Tuesday, January 14, 2020

The constitution 1850-1861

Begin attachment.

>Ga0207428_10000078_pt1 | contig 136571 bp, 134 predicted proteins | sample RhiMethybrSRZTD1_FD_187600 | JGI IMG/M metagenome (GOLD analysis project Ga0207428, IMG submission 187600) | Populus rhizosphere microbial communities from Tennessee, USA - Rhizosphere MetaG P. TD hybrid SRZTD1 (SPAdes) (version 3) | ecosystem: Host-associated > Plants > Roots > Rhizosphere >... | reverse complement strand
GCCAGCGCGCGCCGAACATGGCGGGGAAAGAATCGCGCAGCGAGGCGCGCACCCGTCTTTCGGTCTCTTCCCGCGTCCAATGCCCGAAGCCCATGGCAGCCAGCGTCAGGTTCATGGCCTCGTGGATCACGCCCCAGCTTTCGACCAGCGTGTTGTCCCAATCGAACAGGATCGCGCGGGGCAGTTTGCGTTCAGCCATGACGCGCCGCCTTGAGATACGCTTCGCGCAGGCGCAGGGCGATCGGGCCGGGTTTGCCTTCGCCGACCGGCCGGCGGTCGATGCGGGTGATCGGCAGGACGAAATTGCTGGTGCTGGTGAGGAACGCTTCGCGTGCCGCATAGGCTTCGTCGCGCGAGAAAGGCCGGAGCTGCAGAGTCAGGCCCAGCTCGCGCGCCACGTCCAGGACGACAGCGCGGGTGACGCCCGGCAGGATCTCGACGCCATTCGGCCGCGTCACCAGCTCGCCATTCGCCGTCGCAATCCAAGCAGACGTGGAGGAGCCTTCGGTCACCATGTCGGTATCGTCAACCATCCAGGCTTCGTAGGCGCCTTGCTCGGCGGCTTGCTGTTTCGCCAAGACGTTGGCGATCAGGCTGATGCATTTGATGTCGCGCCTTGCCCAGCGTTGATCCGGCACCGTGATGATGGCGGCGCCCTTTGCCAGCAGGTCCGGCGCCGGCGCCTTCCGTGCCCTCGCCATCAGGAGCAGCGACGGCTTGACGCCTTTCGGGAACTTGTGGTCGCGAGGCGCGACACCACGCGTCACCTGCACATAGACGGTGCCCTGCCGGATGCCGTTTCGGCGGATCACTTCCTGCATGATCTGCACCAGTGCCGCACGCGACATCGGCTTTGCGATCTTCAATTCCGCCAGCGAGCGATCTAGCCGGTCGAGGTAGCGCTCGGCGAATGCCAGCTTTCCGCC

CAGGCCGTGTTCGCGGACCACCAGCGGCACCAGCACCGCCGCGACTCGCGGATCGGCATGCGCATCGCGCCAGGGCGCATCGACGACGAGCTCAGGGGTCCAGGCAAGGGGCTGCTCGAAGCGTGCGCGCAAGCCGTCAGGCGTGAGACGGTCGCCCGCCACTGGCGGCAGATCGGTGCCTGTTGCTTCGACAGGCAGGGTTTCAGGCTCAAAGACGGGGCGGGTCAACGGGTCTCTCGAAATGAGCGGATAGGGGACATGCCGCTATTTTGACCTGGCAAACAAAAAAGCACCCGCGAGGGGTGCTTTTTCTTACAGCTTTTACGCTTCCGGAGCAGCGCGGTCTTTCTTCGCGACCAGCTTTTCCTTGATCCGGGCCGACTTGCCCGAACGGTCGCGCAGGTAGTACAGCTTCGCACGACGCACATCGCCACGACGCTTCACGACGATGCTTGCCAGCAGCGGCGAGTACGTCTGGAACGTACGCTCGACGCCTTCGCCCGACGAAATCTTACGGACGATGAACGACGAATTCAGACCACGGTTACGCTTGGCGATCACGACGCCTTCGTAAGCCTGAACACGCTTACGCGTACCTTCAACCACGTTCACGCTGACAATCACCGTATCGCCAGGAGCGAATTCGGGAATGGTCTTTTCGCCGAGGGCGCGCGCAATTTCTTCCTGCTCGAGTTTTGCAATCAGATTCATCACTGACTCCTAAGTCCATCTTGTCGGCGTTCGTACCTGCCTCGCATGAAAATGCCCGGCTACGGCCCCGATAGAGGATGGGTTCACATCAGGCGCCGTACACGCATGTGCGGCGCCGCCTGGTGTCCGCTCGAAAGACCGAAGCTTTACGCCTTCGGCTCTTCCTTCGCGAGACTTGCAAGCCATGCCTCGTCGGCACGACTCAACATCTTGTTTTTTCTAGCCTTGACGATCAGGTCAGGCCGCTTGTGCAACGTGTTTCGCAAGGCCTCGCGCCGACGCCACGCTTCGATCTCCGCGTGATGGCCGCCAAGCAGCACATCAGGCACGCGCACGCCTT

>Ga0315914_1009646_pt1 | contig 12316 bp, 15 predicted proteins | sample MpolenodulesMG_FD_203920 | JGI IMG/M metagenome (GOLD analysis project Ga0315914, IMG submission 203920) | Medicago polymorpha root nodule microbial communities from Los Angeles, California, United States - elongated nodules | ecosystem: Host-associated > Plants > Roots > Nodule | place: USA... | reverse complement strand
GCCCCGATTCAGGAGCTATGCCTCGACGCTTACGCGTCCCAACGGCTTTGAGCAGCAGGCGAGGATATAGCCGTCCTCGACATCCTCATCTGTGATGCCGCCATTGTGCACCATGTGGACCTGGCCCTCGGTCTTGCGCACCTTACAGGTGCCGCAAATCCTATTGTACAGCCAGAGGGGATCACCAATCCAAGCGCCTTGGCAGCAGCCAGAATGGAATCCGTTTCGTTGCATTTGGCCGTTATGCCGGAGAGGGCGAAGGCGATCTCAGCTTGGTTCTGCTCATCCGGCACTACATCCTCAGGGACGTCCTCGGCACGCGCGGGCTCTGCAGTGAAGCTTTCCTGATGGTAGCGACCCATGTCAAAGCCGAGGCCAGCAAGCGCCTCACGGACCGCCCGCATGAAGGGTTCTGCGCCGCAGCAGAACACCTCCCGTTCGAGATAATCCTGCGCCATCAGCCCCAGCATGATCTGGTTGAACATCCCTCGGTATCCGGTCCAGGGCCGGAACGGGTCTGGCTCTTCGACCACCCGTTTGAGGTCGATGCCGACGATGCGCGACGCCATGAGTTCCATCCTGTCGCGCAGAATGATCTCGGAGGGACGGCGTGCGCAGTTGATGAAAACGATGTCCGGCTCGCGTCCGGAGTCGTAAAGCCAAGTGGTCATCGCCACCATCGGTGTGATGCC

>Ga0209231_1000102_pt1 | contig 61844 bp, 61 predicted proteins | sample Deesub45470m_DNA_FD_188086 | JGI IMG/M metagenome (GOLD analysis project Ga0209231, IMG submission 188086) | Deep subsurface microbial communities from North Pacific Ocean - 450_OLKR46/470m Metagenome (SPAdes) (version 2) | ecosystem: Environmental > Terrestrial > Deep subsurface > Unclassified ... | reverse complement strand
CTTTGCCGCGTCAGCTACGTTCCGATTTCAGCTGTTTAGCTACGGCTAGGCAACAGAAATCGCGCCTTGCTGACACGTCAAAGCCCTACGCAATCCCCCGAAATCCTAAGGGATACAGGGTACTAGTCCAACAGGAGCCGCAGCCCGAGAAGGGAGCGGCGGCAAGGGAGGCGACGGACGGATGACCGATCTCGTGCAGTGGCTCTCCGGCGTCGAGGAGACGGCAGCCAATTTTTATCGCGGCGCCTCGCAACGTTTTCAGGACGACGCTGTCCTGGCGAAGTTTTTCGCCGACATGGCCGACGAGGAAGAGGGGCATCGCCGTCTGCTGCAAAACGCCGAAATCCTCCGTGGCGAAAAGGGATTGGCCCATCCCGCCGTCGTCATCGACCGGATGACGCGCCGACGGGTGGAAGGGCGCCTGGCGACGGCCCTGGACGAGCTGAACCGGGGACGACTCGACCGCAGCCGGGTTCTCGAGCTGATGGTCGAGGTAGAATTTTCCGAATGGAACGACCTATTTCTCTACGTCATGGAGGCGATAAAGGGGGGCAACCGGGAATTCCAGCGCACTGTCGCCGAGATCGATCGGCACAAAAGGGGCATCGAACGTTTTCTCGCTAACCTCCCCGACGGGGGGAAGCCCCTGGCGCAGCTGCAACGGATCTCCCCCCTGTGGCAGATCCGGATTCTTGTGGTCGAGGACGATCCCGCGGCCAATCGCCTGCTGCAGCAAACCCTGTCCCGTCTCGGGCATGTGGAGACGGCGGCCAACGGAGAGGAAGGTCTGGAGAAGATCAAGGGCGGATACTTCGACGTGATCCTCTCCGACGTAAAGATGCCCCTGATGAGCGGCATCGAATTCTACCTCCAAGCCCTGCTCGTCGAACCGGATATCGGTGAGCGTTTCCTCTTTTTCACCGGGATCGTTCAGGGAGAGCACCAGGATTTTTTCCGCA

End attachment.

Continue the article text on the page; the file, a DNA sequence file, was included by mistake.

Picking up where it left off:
There were many causes for the separation of the union. Many people argue that the Constitution, which was a symbol of the national unity, contributed to its division. This is true in some ways, but it did not happen immediately. Many events, such as the passing of the Fugitive Slave and Kentucky-Nebraska Acts, gradually built up the tension between North and South, until the union collapsed. Even though the Compromise of 1850 was meant to solve the crisis, it only created more tension between the north and south.The main purposes of the compromise were to admit California into the union as a free state, and divide the Mexican Cession into two territories – Utah and New Mexico. The slavery issue in these states was do be decided by popular sovereignty. The compromise also proved for a Fugitive Slave Law, and banned the slave trade in the District of Columbia. The Fugitive Slave Law, which was part of the compromise, also caused a lot of controversy. The main purpose of the law was to allow the capture and return of slaves that escaped into the northern states back to their original owners.Special commissioners were authorized to arrest the escapees. Even if the captured person was a free black, they were still denied the right of a fair trial. Anyone who opposed the arrest of a slave was to be punished. The Southerners were not entirely favorable to the law, because they were forced to loose California. The North also reacted negatively to the enforcement of the new law. Many people like Ralph Waldo Emerson said that the Fugitive Slave Law was in a way contradictory to the Constitution itself. He said that it is considered a crime to enslave a man in Africa, while it is also â€Å"high crime and misdemeanor, punishable with fine and imprisonment, to resist the reenslaving a man on the coast of America† (Emerson).Another example of this would be the President James Buchanan's fourth annual message to congress. Buchanan did not want the southern sta tes to secede. However he did not want to use armed forces to stop them either. Buchanan argued that the Congress had no power to stop a state from withdrawing from the union. He said â€Å"that no such power has been delegated to congress† (Buchanan). The Kansas-Nebraska bill was another good example. The bill proposed that the Nebraska territory was to be divided into Kansas and Nebraska territories. The settlers would then decide whether slavery should be allowed. Southern slave owners favored this bill because it removed the boundaries set by the Missouri Compromise.The southerners were  in a way â€Å"forcing slavery down the throat of the freesoliers† in Kansas. The law outraged northern Democrats, and this created even more tension. Though not the only reason, disputes over the meaning of the Constitution played a big role leading up to the Civil War. What was once established to unite the nation now lead to its separation.